I really like how the paints pool at certain points, giving a lot of dimension.
After it had dried and sat on my table for a few days, I decided that it needed a little more green, so I pulled out my Set-A-Color paints….an olive green in particular. I dipped my brush in a small amount of paint and then dry brushed it on my “pallet” until there was very little left on the brush. I then added a few highlights.
The next step was quilting. I am not particularly happy with the way that I quilted it, but since it was a challenge I am not terribly worried about it……
I see that the point of these monthly challenges is to simply try something new and learn something new and this time, I learned that I CAN paint fabric!!!!
Today, I decided that I had caught up enough from our trip and that I could play some in my studio.
Just before I left for Italy, I had purchased the book “Inspired to Quilt” by Melanie Testa ….. I loved her ideas about using paints and different layers to create the quilt top and then I REALLY loved the way that she quilted her pieces!!! One of the tutorials was about using freezer paper as a mask when painting with thickened dye. Well, I didn’t have any dye to thicken, so I decided to use the Water Soluble Oil Pastels that I had learned to use in a Margaret Hunt workshop back in May (here is the post about that workshop).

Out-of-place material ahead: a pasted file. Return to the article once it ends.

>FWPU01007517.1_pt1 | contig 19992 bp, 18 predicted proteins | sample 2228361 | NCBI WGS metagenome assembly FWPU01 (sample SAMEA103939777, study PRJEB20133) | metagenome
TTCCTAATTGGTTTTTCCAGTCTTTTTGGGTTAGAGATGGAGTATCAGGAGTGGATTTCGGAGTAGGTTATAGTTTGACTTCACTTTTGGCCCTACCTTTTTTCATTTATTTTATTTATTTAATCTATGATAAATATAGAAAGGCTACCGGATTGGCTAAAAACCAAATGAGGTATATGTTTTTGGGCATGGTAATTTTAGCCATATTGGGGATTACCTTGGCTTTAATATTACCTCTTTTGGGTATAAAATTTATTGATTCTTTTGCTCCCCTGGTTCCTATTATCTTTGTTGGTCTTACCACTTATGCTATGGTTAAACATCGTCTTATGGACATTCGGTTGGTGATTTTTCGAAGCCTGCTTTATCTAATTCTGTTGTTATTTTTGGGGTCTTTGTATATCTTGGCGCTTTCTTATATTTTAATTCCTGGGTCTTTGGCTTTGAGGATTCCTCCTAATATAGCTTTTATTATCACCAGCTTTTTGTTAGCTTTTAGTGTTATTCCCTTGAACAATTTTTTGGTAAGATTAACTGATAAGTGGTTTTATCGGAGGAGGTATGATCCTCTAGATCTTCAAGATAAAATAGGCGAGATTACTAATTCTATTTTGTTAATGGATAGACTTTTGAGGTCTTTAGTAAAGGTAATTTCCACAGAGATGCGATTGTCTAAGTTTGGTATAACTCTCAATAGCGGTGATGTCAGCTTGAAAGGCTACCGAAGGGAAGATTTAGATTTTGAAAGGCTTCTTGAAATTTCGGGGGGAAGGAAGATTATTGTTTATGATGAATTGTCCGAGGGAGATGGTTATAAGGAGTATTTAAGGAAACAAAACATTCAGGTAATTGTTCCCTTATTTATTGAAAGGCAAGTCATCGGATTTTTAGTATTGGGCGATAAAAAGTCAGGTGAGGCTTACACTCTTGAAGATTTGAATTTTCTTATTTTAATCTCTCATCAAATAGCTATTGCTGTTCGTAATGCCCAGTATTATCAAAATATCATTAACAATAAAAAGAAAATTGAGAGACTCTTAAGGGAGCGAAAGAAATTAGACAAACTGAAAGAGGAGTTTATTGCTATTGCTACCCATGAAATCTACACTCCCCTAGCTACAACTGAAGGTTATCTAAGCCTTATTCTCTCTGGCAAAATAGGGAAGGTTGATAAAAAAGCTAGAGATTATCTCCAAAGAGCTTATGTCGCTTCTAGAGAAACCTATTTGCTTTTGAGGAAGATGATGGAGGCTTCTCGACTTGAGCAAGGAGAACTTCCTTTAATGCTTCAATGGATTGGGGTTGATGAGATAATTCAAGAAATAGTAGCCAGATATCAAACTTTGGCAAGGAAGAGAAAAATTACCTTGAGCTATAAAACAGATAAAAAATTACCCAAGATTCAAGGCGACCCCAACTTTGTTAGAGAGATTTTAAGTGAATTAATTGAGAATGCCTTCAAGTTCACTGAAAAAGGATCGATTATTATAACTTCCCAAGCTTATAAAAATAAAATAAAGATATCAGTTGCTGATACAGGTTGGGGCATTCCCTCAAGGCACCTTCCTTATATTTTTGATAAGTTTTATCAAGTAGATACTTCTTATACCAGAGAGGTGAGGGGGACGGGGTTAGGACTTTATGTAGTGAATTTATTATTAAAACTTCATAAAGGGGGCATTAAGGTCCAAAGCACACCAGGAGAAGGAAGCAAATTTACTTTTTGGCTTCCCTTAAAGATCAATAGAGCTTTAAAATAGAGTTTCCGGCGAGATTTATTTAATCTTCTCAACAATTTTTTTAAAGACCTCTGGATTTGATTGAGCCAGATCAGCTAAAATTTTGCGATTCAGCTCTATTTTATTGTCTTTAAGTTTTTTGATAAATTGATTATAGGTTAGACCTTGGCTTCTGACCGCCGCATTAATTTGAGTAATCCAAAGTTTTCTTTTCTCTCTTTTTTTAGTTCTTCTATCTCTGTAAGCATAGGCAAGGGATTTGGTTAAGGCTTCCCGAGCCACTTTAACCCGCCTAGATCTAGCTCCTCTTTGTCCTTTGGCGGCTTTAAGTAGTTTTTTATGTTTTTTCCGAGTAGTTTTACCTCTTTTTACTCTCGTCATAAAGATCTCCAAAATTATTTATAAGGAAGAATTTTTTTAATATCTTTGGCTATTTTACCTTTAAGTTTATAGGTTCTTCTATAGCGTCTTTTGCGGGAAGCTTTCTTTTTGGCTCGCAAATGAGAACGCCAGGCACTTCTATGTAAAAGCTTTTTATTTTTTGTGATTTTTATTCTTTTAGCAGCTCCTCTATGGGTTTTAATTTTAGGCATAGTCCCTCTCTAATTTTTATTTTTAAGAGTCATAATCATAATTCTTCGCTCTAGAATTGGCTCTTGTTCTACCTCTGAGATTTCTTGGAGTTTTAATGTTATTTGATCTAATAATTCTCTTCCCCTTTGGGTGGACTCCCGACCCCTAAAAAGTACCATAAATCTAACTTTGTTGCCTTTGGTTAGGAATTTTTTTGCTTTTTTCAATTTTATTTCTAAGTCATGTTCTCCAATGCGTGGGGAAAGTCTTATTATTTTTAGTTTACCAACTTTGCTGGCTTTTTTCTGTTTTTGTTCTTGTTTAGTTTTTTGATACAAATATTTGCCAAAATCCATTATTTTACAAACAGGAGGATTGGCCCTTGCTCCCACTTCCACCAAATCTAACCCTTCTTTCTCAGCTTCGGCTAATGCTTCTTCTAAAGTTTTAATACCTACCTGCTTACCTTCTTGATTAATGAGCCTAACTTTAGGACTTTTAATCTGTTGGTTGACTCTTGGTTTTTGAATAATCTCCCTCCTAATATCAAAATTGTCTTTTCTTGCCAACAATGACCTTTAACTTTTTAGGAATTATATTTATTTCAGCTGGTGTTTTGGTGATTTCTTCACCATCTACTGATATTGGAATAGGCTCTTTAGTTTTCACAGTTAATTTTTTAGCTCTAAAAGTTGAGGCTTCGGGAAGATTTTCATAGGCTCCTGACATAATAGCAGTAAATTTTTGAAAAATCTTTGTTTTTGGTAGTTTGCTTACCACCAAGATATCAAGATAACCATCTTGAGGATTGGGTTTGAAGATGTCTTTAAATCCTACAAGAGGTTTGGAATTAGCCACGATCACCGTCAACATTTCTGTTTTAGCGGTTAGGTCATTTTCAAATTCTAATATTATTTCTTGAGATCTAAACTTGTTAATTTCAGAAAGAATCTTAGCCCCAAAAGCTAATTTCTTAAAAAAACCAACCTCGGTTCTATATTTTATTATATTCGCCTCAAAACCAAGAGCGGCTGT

The brand that she suggested were Portfolio Brand I began the process by picking out a floral design that I liked and then I transferred it to freezer paper and then carefully cut out the design.
I ironed it onto a piece of PFD (prepared for dyeing) fabric and then ironed a larger piece of freezer paper onto the back of the PFD. The purpose of this was to stabilize the fabric better and to also remove the worry that the colors might soak thru the fabric…..
I then picked my palette of colors and scribbled swatches of each color on the shiny side of another piece of freezer paper….
I dipped a brush in water and used it to liquefy the colors and then apply them to the fabric……